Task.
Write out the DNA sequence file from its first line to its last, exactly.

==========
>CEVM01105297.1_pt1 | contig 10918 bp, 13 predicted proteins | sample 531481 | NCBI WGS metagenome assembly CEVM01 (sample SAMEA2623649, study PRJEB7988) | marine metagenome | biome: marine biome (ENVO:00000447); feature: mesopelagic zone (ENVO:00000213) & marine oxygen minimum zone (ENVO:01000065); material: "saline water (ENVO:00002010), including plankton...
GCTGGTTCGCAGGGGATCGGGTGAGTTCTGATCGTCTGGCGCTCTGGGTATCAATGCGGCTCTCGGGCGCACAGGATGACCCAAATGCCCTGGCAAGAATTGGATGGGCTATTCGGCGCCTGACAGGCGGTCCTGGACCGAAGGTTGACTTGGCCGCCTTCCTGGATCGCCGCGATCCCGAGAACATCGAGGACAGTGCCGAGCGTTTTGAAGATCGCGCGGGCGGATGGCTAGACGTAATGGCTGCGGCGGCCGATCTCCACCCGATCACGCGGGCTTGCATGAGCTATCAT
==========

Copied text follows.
>CEVM01105297.1_pt1 | contig 10918 bp, 13 predicted proteins | sample 531481 | NCBI WGS metagenome assembly CEVM01 (sample SAMEA2623649, study PRJEB7988) | marine metagenome | biome: marine biome (ENVO:00000447); feature: mesopelagic zone (ENVO:00000213) & marine oxygen minimum zone (ENVO:01000065); material: "saline water (ENVO:00002010), including plankton...
GCTGGTTCGCAGGGGATCGGGTGAGTTCTGATCGTCTGGCGCTCTGGGTATCAATGCGGCTCTCGGGCGCACAGGATGACCCAAATGCCCTGGCAAGAATTGGATGGGCTATTCGGCGCCTGACAGGCGGTCCTGGACCGAAGGTTGACTTGGCCGCCTTCCTGGATCGCCGCGATCCCGAGAACATCGAGGACAGTGCCGAGCGTTTTGAAGATCGCGCGGGCGGATGGCTAGACGTAATGGCTGCGGCGGCCGATCTCCACCCGATCACGCGGGCTTGCATGAGCTATCAT